A Bad Business
(Review of sexual harassment in employment complaints 2002)
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Media Pack Index | Media
Release | Launch Speech by Pru Goward | Speech by Nareen Young | Case Studies
Fact Sheets: Key Findings | The Complaints Process | Legal
Definition of Sexual Harassment | Cost
Address to the Launch of A Bad
Delivered by Nareen Young, Director
– NSW Working Women’s Centre
Sex Discrimination Commissioner Pru
Goward, ladies and gentlemen.
I feel greatly honoured to have been
asked to speak to the launch of A Bad Business,
HREOC's review of sexual harassment in employment complaints 2002.
The NSW Working Women's Centre is very proud of our close working
relationship with HREOC, the Sex Discrimination Unit in particular.
We have devloped a great respect for both the quantity and quality
of the Unit's output, and are grateful for the support that the Unit,
and specifically Pru has provided to our service.
I might add that our close working
relationship has also enabled me to observe the skill and energy with
which Pru has demonstrated her commitment to working women, and to
their human rights in employment.
A Bad for Business is yet another example of the way in which the Sex Discrimination
Unit is strategically highlighting the key concerns of women at work.
It confirms something that we at the
Working Women's Centre have suspected for some time - because of what
our clients are telling us about their experiences of sexual harassment
that it's still going on despite
the existence for almost 20 years of legislative provisions making
it unlawful in Australia
that it seems to be on the rise
that women are generally the targets
of harassment, and it is men who are the principal perpetrators
that many incidents go unreported
that many businesses still don't
have a sexual harassment policy or procedure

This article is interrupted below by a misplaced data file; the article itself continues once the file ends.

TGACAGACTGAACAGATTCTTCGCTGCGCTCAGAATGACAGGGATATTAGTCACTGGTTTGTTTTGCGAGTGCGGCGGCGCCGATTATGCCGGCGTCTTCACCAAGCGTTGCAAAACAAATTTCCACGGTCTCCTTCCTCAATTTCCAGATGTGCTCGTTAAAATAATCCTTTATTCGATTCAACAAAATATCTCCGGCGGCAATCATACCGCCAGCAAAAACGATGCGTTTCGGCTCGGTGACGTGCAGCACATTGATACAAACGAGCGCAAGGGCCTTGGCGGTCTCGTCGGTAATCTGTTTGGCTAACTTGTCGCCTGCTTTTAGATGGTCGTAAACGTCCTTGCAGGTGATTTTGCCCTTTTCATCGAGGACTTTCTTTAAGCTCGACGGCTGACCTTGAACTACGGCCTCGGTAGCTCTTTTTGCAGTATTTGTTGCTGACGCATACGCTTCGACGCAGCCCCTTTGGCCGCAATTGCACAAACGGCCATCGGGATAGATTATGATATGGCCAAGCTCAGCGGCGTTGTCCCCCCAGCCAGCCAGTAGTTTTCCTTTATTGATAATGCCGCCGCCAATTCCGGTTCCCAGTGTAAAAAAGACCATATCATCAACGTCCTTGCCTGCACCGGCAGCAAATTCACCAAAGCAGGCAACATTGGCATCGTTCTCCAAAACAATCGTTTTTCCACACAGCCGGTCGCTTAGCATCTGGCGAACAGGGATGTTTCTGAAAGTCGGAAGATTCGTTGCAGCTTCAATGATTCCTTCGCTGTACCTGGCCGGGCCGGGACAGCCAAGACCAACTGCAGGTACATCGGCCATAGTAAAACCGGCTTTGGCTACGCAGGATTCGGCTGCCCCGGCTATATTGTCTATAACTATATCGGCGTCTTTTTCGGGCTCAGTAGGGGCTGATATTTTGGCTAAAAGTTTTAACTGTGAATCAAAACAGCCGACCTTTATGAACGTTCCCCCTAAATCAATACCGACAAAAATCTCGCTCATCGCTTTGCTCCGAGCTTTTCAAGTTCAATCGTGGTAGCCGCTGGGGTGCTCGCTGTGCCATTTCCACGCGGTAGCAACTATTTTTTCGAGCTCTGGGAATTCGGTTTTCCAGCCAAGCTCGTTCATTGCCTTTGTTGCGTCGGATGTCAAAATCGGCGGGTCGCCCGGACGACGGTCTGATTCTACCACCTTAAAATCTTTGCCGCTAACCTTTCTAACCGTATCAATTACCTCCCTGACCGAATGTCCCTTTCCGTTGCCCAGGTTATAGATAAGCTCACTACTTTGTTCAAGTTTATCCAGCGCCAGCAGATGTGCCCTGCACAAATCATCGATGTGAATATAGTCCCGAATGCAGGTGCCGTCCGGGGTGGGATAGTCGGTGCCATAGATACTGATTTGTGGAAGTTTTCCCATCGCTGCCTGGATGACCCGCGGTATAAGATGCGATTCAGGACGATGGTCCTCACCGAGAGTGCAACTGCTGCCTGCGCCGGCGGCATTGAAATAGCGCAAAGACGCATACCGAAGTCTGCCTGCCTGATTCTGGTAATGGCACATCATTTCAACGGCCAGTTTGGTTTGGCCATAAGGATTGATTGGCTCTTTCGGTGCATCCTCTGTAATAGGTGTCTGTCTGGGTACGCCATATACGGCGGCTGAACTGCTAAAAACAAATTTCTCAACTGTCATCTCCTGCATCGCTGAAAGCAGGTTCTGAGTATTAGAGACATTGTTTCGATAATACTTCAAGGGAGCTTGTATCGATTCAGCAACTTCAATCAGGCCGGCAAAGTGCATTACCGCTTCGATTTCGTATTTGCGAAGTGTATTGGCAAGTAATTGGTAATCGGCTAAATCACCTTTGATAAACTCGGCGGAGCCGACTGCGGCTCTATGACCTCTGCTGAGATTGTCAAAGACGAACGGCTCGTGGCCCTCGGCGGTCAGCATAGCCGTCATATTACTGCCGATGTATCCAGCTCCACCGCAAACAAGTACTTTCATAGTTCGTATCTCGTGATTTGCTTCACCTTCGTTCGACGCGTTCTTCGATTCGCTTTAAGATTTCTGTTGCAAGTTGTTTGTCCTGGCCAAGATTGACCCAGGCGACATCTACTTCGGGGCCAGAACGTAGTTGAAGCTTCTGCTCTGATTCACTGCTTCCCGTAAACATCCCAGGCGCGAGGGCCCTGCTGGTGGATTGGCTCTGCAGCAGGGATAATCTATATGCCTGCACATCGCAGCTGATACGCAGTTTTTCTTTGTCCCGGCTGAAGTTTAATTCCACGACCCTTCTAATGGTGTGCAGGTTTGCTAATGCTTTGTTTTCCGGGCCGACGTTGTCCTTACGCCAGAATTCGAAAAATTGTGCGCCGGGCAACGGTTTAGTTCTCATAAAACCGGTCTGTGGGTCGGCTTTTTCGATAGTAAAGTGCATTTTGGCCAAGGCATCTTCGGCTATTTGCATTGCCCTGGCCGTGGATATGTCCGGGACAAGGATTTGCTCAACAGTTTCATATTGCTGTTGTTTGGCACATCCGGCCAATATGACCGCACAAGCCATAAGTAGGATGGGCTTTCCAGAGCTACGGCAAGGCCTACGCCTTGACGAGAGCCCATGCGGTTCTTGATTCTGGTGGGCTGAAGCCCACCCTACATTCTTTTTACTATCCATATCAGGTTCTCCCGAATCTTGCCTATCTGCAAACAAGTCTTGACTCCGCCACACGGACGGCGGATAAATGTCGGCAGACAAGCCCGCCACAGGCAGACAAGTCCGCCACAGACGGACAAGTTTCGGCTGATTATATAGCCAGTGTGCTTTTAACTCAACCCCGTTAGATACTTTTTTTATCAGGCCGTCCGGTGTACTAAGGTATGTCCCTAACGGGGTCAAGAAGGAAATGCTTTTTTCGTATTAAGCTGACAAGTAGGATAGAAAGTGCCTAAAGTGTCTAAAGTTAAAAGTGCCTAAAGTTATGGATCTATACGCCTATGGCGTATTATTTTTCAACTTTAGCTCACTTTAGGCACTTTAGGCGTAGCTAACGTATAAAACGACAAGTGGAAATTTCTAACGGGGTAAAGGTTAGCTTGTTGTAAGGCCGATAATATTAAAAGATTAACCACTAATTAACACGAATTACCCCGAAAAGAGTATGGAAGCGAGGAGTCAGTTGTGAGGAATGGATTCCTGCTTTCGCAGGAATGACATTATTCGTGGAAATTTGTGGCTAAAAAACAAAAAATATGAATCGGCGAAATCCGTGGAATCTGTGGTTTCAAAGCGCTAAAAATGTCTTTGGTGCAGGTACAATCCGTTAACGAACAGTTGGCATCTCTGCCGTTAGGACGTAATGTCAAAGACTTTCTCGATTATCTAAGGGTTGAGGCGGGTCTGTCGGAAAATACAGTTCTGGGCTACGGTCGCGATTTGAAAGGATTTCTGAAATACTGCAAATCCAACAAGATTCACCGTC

that where there is a policy,
it's not always implemented, or isn't implemented properly
that many women who do report sexual harassment
are being let down within the workplace, and must resort to external
procedures available through HREOC and other tribunals.
On this final point, we know the importance
for women who have experienced harassment at work of the existence
of legislative protection such as the Sex Discrimination Act, and
remedies available for redress.
We commend HREOC on the speed and professionalism
with which they conciliate and deal with complaints.
Our experience at the Centre is that
in matters notified to HREOC, our clients receive personalised attention
from conciliators in a manner that is not always received in other
areas of the legal system.
The conciliators are fair and impartial.
Clients are kept well-informed about the progress of their case. Their
lives are not left hanging in the balance with uncertainty. HREOC's
approach also does not give them unrealistic expectations about potential
outcomes of their case.
We also note that businesses are not
treated like pariahs in this process. Instead they are assisted to
formulate practical policies and procedures that will assist them
to comply with the law and avoid future litigation.
So again, and for many reasons I thank
HREOC for the opportunity to speak today.
I would like to address two key points
in this talk, and these are both issues raised by HREOC in the review.
1. The issue of unreported
harassment.2. The impact of sexual harassment
on the lives of the women who experience it.
These two issues are, of course, connected.
In order to outline how the NSW Working
Women's Centre is able to provide some insight into these two key
questions, I need first to outline the service that we provide to
the women of NSW.
Firstly, our InfoLine.
The Working Women's InfoLine receives
approximately 1,600 calls a year from women who receive advice, information
and assistance about work-related issues ranging from pay and conditions
to dismissal, redundancy, maternity entitlements, discrimination and,
of course, sexual harassment.
The Centre also provides additional
representation, advocacy and assistance to individual clients with
specific needs in relation to a problem or dispute at work, including
in relation to sexual harassment.
We also undertake a outreach, education
and training work with a range of different organisations, groups
and women. For instance, since its inception, the Centre has worked
closely with education providers and community organisations in NSW
to conduct workshops for women who are seeking to enter the workforce,
providing them with a better understanding of their rights at work.
These workshops are targeted to women from non-English speaking backgrounds
entering the Australian labour market for the first time, and to women
from the mainstream Australian white community and the black community
who have spent considerable time outside of paid work. We have also
more recently been working with a number of agencies to deliver training
in effective management, compliance and good work practices for Aboriginal
community organisations, most of which are run by volunteers, and